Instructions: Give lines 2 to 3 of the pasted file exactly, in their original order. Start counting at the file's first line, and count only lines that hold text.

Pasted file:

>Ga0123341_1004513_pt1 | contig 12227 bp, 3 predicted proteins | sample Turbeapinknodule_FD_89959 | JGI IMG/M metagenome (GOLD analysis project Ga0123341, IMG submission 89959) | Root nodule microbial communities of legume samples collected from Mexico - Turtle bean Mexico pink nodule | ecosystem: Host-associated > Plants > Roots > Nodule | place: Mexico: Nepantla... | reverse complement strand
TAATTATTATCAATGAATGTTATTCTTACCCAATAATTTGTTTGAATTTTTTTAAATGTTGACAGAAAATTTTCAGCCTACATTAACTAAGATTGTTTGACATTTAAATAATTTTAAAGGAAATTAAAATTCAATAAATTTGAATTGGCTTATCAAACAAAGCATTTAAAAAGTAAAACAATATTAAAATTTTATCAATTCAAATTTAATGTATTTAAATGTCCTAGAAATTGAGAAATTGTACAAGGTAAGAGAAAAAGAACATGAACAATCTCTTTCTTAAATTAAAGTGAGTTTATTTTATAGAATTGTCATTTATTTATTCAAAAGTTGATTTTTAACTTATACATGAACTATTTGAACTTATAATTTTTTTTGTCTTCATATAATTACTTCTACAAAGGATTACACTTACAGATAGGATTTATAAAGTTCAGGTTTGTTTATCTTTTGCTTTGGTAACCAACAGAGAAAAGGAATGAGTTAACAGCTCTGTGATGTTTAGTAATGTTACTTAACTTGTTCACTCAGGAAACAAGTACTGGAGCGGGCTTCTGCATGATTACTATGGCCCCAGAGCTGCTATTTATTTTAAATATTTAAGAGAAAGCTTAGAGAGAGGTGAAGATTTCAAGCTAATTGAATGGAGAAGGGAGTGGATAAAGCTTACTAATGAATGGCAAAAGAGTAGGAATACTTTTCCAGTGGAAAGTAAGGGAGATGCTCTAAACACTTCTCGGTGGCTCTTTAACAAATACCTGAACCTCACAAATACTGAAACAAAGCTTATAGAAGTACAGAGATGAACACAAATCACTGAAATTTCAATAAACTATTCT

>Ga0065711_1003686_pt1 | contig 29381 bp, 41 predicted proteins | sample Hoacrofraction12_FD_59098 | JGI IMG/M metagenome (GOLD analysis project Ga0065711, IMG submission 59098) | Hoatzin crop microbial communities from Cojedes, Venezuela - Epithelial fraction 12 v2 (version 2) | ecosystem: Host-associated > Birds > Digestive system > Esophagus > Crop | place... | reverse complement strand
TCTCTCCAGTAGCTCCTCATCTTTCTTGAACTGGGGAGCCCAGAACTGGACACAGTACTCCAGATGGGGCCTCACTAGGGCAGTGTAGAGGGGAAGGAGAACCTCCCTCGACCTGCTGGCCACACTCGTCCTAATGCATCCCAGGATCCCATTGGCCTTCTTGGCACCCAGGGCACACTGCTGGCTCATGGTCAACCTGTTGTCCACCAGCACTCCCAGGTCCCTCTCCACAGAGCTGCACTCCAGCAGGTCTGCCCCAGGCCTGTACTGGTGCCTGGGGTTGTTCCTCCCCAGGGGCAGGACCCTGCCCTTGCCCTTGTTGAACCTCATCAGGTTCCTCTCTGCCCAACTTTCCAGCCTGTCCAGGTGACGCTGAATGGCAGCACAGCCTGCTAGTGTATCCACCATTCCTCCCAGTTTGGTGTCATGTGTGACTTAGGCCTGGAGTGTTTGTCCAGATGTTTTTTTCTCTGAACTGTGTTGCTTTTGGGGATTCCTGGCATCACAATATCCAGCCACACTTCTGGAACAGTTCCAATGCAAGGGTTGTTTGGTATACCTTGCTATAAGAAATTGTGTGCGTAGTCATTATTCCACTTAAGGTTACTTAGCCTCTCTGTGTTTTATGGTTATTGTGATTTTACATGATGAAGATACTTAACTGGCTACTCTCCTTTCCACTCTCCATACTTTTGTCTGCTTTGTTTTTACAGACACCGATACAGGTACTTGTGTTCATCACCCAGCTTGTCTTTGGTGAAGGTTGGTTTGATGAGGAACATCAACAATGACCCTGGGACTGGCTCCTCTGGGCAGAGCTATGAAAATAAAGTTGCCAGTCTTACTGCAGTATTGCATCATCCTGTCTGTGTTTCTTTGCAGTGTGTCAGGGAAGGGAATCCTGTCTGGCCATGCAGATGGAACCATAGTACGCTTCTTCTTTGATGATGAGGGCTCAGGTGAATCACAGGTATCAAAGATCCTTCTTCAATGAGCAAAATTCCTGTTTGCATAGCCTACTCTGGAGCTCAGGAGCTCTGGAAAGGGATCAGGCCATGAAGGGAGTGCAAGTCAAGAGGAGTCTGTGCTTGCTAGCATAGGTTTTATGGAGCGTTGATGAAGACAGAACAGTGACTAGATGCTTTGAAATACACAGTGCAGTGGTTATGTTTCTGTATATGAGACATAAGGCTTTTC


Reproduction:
TAATTATTATCAATGAATGTTATTCTTACCCAATAATTTGTTTGAATTTTTTTAAATGTTGACAGAAAATTTTCAGCCTACATTAACTAAGATTGTTTGACATTTAAATAATTTTAAAGGAAATTAAAATTCAATAAATTTGAATTGGCTTATCAAACAAAGCATTTAAAAAGTAAAACAATATTAAAATTTTATCAATTCAAATTTAATGTATTTAAATGTCCTAGAAATTGAGAAATTGTACAAGGTAAGAGAAAAAGAACATGAACAATCTCTTTCTTAAATTAAAGTGAGTTTATTTTATAGAATTGTCATTTATTTATTCAAAAGTTGATTTTTAACTTATACATGAACTATTTGAACTTATAATTTTTTTTGTCTTCATATAATTACTTCTACAAAGGATTACACTTACAGATAGGATTTATAAAGTTCAGGTTTGTTTATCTTTTGCTTTGGTAACCAACAGAGAAAAGGAATGAGTTAACAGCTCTGTGATGTTTAGTAATGTTACTTAACTTGTTCACTCAGGAAACAAGTACTGGAGCGGGCTTCTGCATGATTACTATGGCCCCAGAGCTGCTATTTATTTTAAATATTTAAGAGAAAGCTTAGAGAGAGGTGAAGATTTCAAGCTAATTGAATGGAGAAGGGAGTGGATAAAGCTTACTAATGAATGGCAAAAGAGTAGGAATACTTTTCCAGTGGAAAGTAAGGGAGATGCTCTAAACACTTCTCGGTGGCTCTTTAACAAATACCTGAACCTCACAAATACTGAAACAAAGCTTATAGAAGTACAGAGATGAACACAAATCACTGAAATTTCAATAAACTATTCT

>Ga0065711_1003686_pt1 | contig 29381 bp, 41 predicted proteins | sample Hoacrofraction12_FD_59098 | JGI IMG/M metagenome (GOLD analysis project Ga0065711, IMG submission 59098) | Hoatzin crop microbial communities from Cojedes, Venezuela - Epithelial fraction 12 v2 (version 2) | ecosystem: Host-associated > Birds > Digestive system > Esophagus > Crop | place... | reverse complement strand